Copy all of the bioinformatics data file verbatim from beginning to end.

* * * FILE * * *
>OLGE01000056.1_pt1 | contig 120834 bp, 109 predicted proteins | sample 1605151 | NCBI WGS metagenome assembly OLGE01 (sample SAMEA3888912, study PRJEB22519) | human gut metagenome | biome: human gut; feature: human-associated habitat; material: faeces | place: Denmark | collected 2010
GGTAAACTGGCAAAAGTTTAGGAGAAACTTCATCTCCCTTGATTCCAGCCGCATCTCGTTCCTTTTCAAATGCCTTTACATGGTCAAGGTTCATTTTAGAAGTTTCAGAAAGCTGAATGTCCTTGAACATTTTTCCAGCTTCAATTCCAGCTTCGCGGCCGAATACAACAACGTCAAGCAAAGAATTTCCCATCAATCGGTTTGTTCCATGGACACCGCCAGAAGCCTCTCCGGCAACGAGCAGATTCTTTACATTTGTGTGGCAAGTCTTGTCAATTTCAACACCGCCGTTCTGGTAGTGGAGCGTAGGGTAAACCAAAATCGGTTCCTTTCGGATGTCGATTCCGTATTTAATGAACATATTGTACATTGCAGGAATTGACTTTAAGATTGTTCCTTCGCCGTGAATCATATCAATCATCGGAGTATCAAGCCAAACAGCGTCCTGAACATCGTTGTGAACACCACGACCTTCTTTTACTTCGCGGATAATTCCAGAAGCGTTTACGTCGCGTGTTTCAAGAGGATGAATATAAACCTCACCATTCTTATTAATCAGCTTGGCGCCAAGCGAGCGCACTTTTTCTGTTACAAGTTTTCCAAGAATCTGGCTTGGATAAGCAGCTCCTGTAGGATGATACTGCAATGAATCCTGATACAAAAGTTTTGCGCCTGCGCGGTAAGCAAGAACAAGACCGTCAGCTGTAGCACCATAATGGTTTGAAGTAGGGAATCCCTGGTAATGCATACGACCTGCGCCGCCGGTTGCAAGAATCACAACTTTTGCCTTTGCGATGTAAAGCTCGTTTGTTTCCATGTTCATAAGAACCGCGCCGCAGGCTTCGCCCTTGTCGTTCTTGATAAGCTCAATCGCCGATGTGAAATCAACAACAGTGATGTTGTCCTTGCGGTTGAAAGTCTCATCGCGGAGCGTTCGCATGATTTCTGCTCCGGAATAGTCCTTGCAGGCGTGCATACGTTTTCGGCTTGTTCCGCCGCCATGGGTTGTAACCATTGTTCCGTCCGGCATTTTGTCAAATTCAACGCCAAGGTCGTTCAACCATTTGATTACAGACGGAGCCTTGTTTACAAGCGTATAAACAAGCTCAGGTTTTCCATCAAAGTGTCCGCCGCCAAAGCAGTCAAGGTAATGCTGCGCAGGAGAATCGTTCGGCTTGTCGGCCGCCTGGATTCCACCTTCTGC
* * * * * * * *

>OLGE01000056.1_pt1 | contig 120834 bp, 109 predicted proteins | sample 1605151 | NCBI WGS metagenome assembly OLGE01 (sample SAMEA3888912, study PRJEB22519) | human gut metagenome | biome: human gut; feature: human-associated habitat; material: faeces | place: Denmark | collected 2010
GGTAAACTGGCAAAAGTTTAGGAGAAACTTCATCTCCCTTGATTCCAGCCGCATCTCGTTCCTTTTCAAATGCCTTTACATGGTCAAGGTTCATTTTAGAAGTTTCAGAAAGCTGAATGTCCTTGAACATTTTTCCAGCTTCAATTCCAGCTTCGCGGCCGAATACAACAACGTCAAGCAAAGAATTTCCCATCAATCGGTTTGTTCCATGGACACCGCCAGAAGCCTCTCCGGCAACGAGCAGATTCTTTACATTTGTGTGGCAAGTCTTGTCAATTTCAACACCGCCGTTCTGGTAGTGGAGCGTAGGGTAAACCAAAATCGGTTCCTTTCGGATGTCGATTCCGTATTTAATGAACATATTGTACATTGCAGGAATTGACTTTAAGATTGTTCCTTCGCCGTGAATCATATCAATCATCGGAGTATCAAGCCAAACAGCGTCCTGAACATCGTTGTGAACACCACGACCTTCTTTTACTTCGCGGATAATTCCAGAAGCGTTTACGTCGCGTGTTTCAAGAGGATGAATATAAACCTCACCATTCTTATTAATCAGCTTGGCGCCAAGCGAGCGCACTTTTTCTGTTACAAGTTTTCCAAGAATCTGGCTTGGATAAGCAGCTCCTGTAGGATGATACTGCAATGAATCCTGATACAAAAGTTTTGCGCCTGCGCGGTAAGCAAGAACAAGACCGTCAGCTGTAGCACCATAATGGTTTGAAGTAGGGAATCCCTGGTAATGCATACGACCTGCGCCGCCGGTTGCAAGAATCACAACTTTTGCCTTTGCGATGTAAAGCTCGTTTGTTTCCATGTTCATAAGAACCGCGCCGCAGGCTTCGCCCTTGTCGTTCTTGATAAGCTCAATCGCCGATGTGAAATCAACAACAGTGATGTTGTCCTTGCGGTTGAAAGTCTCATCGCGGAGCGTTCGCATGATTTCTGCTCCGGAATAGTCCTTGCAGGCGTGCATACGTTTTCGGCTTGTTCCGCCGCCATGGGTTGTAACCATTGTTCCGTCCGGCATTTTGTCAAATTCAACGCCAAGGTCGTTCAACCATTTGATTACAGACGGAGCCTTGTTTACAAGCGTATAAACAAGCTCAGGTTTTCCATCAAAGTGTCCGCCGCCAAAGCAGTCAAGGTAATGCTGCGCAGGAGAATCGTTCGGCTTGTCGGCCGCCTGGATTCCACCTTCTGC